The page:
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Beach usage and aerial surveillance for sharks in Perth metropolitan waters

Blackweir, D.G. and Beckley, L.E. (2004) Beach usage and aerial surveillance for sharks in Perth metropolitan waters. In: Australian Marine Science Association Conference, 6 - 9 July, Hobart, Tasmania.

Abstract

During summer, many thousands of people visit beaches in the Perth metropolitan area to engage in a wide range of recreational activities. In November 2000, a swimmer was killed by a shark off Cottesloe Beach - the first shark attack fatality in 75 years. Since then, the Western Australian government has implemented aerial surveillance for sharks in coastal waters off Perth metropolitan beaches each summer during November, December and January. In the summer of 2003/04 an observer from Murdoch University flew with the aerial patrol to evaluate various aspects of the surveillance. Aerial patrols were conducted daily from 06:00 – 09:00 and from 09:30 to 12:30. The flight route was from Jandakot Airport northwards to Two Rocks Beach, then southwards along 140 km of coast to Avalon Beach, Mandurah and back to Two Rocks Beach. This flight pattern was repeated several times each day resulting in as many as eight passes over individual beaches. Marine animals such as dolphins were regularly sighted but sharks proved elusive. Environmental factors, such as glare, water clarity, seabed characteristics, weather and onset of the sea breeze, were found to influence the visibility of marine animals from the air. Beach usage patterns were also investigated by photographing beaches along the flight path and counting the numbers of people engaged in recreational activities such as swimming and surfing. Highest numbers were recorded on Boxing Day, when the total number of people observed on beaches during a north-south flight along the metropolitan coastline exceeded 12 000 persons. Repeated passes over popular beaches such as Cottesloe and Scarborough throughout the summer allowed detailed temporal information regarding beach usage to be obtained.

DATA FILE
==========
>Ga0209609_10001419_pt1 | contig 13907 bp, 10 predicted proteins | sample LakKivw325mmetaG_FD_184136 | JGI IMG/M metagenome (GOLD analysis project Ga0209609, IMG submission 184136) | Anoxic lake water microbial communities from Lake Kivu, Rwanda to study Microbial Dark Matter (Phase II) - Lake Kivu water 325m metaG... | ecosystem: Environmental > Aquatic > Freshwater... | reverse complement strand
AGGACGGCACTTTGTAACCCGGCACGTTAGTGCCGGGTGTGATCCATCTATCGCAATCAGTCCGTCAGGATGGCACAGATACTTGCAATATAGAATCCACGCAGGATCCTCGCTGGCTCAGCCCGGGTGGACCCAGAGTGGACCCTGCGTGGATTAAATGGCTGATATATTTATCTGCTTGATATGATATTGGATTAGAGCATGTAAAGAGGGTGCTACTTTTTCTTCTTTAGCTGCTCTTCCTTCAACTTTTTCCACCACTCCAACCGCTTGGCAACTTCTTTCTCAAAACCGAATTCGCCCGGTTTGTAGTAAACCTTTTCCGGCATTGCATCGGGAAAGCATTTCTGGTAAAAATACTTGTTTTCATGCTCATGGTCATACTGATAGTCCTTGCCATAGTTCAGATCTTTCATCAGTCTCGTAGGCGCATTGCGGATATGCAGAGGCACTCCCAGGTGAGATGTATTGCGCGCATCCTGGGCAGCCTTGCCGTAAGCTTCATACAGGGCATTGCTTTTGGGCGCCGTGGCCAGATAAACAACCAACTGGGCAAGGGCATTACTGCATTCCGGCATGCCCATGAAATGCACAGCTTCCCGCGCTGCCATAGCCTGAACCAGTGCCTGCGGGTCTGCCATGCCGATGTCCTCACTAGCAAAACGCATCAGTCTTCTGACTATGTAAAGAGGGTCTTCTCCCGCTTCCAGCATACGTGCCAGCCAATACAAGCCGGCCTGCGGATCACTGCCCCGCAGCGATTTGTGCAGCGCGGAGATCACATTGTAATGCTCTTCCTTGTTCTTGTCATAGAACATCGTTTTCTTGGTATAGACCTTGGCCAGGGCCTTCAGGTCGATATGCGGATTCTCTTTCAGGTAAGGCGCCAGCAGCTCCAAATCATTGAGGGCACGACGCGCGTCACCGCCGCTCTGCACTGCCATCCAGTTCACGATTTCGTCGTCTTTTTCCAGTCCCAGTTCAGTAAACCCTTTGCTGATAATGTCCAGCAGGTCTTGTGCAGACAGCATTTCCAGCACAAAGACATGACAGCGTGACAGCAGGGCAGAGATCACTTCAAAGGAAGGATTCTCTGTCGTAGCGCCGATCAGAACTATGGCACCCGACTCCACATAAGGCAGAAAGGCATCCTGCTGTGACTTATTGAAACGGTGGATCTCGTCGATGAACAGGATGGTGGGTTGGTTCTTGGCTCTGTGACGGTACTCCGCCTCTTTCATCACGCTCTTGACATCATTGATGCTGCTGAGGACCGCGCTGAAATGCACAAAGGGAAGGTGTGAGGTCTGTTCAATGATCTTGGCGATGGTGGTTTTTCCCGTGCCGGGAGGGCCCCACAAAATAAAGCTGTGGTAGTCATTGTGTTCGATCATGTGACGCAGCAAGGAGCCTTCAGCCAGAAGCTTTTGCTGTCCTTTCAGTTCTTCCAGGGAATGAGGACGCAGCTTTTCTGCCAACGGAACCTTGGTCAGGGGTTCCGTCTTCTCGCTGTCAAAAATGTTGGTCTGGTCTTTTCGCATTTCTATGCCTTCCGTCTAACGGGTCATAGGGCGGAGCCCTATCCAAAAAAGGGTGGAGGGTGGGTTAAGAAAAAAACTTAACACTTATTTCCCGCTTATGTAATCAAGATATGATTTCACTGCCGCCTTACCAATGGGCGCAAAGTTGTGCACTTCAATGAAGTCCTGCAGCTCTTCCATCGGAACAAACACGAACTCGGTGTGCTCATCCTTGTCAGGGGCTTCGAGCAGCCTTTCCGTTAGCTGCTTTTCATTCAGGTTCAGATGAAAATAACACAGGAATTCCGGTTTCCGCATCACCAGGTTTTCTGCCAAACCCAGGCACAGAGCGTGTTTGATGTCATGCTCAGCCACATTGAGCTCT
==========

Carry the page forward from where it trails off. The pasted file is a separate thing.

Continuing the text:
Publication Type: Conference Item
Murdoch Affiliation: School of Environmental Science
URI: http://researchrepository.murdoch.edu.au/id/eprint/17257
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